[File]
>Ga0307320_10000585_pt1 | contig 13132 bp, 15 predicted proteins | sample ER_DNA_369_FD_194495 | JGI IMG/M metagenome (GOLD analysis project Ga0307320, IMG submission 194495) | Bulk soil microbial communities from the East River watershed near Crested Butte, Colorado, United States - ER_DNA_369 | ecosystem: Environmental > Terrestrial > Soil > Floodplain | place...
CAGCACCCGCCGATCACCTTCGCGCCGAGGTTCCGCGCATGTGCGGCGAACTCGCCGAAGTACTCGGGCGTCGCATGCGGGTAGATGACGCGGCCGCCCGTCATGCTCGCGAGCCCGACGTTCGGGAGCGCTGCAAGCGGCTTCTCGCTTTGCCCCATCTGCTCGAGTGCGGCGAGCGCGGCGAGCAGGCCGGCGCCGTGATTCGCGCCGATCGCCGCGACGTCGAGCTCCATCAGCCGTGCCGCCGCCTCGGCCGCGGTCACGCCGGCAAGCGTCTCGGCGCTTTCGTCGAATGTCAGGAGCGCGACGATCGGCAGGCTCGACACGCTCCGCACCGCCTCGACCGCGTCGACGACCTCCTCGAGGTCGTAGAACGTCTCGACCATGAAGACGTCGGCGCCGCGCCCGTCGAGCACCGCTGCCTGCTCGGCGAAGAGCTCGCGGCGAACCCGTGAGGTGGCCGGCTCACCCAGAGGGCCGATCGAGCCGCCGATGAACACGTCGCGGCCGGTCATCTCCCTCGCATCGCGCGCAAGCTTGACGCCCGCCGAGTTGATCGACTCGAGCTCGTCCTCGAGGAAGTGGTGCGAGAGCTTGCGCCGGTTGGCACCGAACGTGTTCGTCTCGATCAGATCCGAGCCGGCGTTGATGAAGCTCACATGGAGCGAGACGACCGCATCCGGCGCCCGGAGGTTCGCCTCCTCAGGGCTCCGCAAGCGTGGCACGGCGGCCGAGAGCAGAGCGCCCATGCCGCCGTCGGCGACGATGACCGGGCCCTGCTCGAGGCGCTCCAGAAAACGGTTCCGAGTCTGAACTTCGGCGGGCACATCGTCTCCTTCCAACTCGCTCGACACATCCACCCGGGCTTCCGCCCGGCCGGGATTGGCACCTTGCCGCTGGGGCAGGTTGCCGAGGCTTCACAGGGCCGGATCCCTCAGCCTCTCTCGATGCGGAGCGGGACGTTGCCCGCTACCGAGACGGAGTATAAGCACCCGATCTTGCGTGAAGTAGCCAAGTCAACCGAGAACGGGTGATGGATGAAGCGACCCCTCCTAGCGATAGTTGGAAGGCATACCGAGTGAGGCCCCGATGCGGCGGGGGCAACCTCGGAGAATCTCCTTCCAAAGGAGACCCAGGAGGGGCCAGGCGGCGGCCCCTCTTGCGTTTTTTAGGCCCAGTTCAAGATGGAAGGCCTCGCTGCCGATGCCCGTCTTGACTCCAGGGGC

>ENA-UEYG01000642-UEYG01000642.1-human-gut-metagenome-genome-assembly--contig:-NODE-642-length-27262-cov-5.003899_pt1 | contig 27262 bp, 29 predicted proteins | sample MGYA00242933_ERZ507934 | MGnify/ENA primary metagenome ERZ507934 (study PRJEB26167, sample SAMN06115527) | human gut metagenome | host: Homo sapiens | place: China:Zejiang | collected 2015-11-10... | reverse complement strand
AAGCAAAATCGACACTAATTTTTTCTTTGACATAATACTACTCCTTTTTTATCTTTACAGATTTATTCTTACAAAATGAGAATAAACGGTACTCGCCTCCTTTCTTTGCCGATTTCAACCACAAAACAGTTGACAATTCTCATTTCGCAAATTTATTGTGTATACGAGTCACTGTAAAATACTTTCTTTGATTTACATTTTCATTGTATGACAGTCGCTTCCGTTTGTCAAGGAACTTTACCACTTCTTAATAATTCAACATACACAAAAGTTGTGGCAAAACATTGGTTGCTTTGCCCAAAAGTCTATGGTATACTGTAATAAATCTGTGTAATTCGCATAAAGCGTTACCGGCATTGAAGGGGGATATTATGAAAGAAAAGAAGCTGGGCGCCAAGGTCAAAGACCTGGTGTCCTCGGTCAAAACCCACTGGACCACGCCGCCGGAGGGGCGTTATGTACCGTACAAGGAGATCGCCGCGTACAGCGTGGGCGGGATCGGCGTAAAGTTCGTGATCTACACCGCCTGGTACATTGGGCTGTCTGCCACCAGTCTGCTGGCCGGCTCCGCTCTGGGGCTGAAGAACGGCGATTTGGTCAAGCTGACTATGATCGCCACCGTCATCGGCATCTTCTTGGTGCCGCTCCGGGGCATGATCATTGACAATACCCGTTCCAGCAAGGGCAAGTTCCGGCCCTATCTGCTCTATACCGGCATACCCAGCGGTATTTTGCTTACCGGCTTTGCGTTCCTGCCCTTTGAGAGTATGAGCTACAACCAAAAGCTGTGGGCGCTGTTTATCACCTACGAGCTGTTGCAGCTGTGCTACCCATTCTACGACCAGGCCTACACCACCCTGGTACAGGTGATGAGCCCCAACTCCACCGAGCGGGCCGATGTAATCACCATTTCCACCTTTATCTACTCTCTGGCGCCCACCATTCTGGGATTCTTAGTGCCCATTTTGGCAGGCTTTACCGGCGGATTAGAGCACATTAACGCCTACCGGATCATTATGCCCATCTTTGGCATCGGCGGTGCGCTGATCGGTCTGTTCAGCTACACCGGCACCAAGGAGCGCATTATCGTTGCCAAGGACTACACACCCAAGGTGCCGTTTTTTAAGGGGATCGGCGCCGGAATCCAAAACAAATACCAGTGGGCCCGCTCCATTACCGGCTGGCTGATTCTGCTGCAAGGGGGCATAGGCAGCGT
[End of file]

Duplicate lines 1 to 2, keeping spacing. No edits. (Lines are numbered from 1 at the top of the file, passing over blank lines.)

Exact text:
>Ga0307320_10000585_pt1 | contig 13132 bp, 15 predicted proteins | sample ER_DNA_369_FD_194495 | JGI IMG/M metagenome (GOLD analysis project Ga0307320, IMG submission 194495) | Bulk soil microbial communities from the East River watershed near Crested Butte, Colorado, United States - ER_DNA_369 | ecosystem: Environmental > Terrestrial > Soil > Floodplain | place...
CAGCACCCGCCGATCACCTTCGCGCCGAGGTTCCGCGCATGTGCGGCGAACTCGCCGAAGTACTCGGGCGTCGCATGCGGGTAGATGACGCGGCCGCCCGTCATGCTCGCGAGCCCGACGTTCGGGAGCGCTGCAAGCGGCTTCTCGCTTTGCCCCATCTGCTCGAGTGCGGCGAGCGCGGCGAGCAGGCCGGCGCCGTGATTCGCGCCGATCGCCGCGACGTCGAGCTCCATCAGCCGTGCCGCCGCCTCGGCCGCGGTCACGCCGGCAAGCGTCTCGGCGCTTTCGTCGAATGTCAGGAGCGCGACGATCGGCAGGCTCGACACGCTCCGCACCGCCTCGACCGCGTCGACGACCTCCTCGAGGTCGTAGAACGTCTCGACCATGAAGACGTCGGCGCCGCGCCCGTCGAGCACCGCTGCCTGCTCGGCGAAGAGCTCGCGGCGAACCCGTGAGGTGGCCGGCTCACCCAGAGGGCCGATCGAGCCGCCGATGAACACGTCGCGGCCGGTCATCTCCCTCGCATCGCGCGCAAGCTTGACGCCCGCCGAGTTGATCGACTCGAGCTCGTCCTCGAGGAAGTGGTGCGAGAGCTTGCGCCGGTTGGCACCGAACGTGTTCGTCTCGATCAGATCCGAGCCGGCGTTGATGAAGCTCACATGGAGCGAGACGACCGCATCCGGCGCCCGGAGGTTCGCCTCCTCAGGGCTCCGCAAGCGTGGCACGGCGGCCGAGAGCAGAGCGCCCATGCCGCCGTCGGCGACGATGACCGGGCCCTGCTCGAGGCGCTCCAGAAAACGGTTCCGAGTCTGAACTTCGGCGGGCACATCGTCTCCTTCCAACTCGCTCGACACATCCACCCGGGCTTCCGCCCGGCCGGGATTGGCACCTTGCCGCTGGGGCAGGTTGCCGAGGCTTCACAGGGCCGGATCCCTCAGCCTCTCTCGATGCGGAGCGGGACGTTGCCCGCTACCGAGACGGAGTATAAGCACCCGATCTTGCGTGAAGTAGCCAAGTCAACCGAGAACGGGTGATGGATGAAGCGACCCCTCCTAGCGATAGTTGGAAGGCATACCGAGTGAGGCCCCGATGCGGCGGGGGCAACCTCGGAGAATCTCCTTCCAAAGGAGACCCAGGAGGGGCCAGGCGGCGGCCCCTCTTGCGTTTTTTAGGCCCAGTTCAAGATGGAAGGCCTCGCTGCCGATGCCCGTCTTGACTCCAGGGGC